Being massive procrastinators, multiple team members brought their Switch consoles with them for when they couldn't be bothered to do anymore work. This turned into our advantage when we realised we could use them as an input device! Spurred on by our new idea we decided to use the gyroscopic nature of the controllers to help keep data safe, by implementing a safe-combination lock in multiple axies.

What it does

You are asked to create an account, from which you can then take a joycon and orientate it in multiple positions and record a sequence. At a later date you can then log into the application by replication the sequence! If someone tries to gain unauthorised access, it will use the Twilio API to send you a text message telling you someone is trying to get in! There is also an option to use the shaking of a remote to let you in too, using ML to recognise the joycon's direction change from the accelerometer data.

How we built it

We used C# for everything, with the help of a lot of coffee!

Challenges we ran into

We created and successfully trained the model to detect change in data, getting it linked was incredibly difficult. The package we found for using the Switch JoyCons and reading the data was extremely out of date and did not work correctly. Instead we had to find the GitHub repo that was more up to date, but was exclusively for Unity development, using many unity based features. This meant we had the lovely job of forking the repo and editing it to work in C# without Unity. This also came with the issues of having to deal witih .dll files for dependancies that we had to manually find, build and place correctly for our program to function. To top it off, JoyCons have a habit of randomly disconnecting from a PC/Mac while still thinking it's connected. In all, JoyCons are a nightmare to work with.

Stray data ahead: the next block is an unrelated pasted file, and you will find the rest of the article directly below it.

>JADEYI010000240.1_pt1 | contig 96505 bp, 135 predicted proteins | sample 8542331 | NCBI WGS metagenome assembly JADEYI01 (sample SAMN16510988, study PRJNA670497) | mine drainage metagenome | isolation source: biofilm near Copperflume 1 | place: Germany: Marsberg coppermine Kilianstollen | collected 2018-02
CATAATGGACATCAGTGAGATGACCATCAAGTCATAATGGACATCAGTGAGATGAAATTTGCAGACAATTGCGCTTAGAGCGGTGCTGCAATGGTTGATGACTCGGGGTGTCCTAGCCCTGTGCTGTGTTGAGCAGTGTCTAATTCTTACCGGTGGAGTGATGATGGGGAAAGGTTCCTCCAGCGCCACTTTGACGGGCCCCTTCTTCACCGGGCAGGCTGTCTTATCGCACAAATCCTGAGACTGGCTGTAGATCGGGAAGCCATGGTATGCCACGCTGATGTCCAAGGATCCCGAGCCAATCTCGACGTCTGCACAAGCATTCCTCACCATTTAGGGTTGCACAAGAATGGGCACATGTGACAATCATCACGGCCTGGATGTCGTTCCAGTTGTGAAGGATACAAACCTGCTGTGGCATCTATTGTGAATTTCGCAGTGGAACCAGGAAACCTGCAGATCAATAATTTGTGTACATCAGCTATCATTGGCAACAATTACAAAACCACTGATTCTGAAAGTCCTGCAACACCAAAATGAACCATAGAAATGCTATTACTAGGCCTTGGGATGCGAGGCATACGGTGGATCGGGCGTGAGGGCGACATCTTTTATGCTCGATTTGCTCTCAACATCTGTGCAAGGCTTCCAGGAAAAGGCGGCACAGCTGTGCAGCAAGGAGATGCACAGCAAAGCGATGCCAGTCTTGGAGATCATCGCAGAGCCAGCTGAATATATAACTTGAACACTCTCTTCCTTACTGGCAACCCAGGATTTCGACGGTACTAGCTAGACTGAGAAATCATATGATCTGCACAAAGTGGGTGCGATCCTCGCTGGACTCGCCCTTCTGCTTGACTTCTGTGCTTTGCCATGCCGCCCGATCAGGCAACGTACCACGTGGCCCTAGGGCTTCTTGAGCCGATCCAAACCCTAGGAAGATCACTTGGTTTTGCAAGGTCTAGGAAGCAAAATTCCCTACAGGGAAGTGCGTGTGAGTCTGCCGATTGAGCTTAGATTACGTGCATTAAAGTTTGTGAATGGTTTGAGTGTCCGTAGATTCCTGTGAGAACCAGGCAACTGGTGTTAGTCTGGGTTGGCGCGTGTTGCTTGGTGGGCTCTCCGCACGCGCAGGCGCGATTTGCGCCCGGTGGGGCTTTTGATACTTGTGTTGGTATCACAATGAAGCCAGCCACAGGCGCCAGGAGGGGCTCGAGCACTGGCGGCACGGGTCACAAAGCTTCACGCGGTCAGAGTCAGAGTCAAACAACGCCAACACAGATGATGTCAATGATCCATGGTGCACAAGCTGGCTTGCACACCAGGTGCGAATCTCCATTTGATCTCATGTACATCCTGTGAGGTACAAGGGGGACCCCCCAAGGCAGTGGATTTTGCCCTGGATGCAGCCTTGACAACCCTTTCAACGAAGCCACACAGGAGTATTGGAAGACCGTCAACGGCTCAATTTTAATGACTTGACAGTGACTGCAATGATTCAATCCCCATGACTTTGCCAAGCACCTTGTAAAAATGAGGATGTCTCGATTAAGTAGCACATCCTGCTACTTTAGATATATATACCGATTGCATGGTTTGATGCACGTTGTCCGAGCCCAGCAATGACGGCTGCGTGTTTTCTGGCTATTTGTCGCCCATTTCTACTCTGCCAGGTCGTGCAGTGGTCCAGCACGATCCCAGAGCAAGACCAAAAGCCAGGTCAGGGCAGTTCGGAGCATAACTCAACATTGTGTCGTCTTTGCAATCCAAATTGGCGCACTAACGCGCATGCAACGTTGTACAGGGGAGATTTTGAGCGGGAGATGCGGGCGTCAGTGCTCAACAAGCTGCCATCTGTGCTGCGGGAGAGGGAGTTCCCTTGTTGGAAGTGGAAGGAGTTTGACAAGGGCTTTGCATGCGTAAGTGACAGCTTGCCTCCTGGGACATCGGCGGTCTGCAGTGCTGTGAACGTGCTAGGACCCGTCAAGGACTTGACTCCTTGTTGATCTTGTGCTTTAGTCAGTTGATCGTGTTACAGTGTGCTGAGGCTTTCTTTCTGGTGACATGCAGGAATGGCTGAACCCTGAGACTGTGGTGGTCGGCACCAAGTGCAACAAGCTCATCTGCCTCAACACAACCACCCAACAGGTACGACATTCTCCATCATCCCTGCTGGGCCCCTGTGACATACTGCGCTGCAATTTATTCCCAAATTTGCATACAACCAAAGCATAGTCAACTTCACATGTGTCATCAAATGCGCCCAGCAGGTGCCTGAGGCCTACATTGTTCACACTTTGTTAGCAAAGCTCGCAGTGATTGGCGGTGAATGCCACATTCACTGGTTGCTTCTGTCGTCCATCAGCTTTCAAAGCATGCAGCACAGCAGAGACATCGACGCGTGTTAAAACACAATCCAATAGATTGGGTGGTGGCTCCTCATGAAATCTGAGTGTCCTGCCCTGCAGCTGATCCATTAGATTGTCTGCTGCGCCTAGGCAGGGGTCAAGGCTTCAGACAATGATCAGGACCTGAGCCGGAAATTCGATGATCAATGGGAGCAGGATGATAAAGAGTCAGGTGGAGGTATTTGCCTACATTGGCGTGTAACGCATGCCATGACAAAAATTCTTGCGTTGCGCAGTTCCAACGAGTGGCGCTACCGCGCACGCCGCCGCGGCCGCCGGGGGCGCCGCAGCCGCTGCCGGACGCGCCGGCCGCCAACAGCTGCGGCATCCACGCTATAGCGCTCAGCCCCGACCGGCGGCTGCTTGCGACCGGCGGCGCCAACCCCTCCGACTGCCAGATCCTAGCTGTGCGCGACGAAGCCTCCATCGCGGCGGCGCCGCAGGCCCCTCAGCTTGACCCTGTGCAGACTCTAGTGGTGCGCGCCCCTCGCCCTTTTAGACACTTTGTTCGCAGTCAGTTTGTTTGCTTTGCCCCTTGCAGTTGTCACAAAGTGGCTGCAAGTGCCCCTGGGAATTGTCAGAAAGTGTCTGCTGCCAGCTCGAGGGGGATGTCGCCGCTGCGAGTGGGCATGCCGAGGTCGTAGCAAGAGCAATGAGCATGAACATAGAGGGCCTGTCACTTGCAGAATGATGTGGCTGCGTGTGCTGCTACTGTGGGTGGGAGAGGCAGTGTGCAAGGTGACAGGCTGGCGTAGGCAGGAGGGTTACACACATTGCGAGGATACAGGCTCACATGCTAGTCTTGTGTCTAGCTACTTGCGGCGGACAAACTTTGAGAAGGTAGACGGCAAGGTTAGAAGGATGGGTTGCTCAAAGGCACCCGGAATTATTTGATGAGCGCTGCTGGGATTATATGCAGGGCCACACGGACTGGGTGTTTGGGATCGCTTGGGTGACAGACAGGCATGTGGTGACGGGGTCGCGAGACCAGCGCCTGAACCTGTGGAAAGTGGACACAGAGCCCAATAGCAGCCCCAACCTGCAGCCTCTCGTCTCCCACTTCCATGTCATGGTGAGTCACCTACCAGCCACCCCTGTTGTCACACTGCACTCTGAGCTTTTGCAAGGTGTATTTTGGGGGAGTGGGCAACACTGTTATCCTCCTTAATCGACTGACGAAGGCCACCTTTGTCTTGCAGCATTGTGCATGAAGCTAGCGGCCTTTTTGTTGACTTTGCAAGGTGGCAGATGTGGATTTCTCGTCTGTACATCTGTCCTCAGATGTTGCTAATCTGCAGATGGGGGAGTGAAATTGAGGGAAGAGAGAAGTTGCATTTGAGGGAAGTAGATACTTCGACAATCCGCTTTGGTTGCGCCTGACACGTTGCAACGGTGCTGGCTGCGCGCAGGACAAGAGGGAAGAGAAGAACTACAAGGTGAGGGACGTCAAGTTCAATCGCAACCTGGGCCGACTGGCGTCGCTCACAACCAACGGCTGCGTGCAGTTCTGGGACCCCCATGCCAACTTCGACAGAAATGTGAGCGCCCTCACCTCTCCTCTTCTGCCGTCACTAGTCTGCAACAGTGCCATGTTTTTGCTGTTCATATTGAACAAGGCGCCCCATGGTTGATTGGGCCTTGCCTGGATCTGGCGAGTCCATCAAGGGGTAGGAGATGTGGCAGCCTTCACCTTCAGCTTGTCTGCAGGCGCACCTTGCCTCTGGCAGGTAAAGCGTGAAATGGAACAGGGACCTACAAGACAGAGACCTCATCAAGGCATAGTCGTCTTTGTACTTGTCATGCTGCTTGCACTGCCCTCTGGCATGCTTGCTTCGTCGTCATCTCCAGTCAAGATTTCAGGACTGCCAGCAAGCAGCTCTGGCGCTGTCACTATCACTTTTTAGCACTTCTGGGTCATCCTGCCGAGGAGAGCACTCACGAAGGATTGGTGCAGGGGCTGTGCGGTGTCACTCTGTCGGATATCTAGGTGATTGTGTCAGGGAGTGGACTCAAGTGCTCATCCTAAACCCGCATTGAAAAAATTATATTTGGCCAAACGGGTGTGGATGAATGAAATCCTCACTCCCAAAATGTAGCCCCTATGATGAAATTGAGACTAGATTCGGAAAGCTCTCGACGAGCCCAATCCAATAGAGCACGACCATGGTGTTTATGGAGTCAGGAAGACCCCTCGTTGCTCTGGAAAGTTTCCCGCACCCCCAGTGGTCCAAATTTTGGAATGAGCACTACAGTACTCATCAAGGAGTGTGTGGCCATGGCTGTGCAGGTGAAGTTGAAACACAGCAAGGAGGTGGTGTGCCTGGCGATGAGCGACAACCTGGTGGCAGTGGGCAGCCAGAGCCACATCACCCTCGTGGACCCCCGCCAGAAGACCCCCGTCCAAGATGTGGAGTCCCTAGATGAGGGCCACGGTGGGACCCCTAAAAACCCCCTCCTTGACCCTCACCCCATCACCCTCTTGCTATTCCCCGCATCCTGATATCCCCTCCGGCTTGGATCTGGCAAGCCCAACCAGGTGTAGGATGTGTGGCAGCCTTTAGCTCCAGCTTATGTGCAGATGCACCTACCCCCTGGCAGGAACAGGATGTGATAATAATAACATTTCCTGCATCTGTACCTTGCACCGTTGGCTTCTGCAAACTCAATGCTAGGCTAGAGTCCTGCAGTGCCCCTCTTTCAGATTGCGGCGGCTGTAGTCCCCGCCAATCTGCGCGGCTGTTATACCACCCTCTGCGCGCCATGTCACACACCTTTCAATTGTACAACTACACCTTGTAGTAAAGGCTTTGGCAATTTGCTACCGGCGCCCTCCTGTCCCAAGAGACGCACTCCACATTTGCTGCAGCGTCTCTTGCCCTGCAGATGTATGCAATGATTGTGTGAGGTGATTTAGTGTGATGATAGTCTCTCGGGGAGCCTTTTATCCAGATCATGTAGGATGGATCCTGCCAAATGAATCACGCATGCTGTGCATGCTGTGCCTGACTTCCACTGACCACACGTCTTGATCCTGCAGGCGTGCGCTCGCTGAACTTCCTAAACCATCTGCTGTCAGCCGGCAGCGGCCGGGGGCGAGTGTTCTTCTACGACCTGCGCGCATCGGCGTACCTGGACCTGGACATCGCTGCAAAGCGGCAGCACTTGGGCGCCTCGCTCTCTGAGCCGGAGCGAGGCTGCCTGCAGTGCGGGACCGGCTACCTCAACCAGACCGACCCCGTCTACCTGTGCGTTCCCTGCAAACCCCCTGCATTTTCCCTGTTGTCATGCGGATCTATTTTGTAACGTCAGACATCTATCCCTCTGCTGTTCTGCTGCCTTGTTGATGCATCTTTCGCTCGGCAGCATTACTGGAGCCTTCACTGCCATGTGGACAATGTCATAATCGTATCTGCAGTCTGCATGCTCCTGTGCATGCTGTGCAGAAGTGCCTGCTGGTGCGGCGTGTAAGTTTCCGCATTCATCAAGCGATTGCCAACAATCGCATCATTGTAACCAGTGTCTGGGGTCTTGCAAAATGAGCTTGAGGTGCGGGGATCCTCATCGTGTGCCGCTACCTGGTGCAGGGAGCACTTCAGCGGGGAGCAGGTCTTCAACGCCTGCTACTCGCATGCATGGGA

Accomplishments that we're proud of

  • Getting a joycon to interface with a desktop application correctly.
  • Quick idea generation.
  • Overcoming what seemed like game-over hurdles.

What we learned

  • Where 32/64bit dlls live
  • The finickiness of bluetooth and JoyCons
  • C#, only 2 people knew C# well before coming ( I wanted to use python :( )

What's next for CombiCon

Cloud platform integration for a web api to secure sites.

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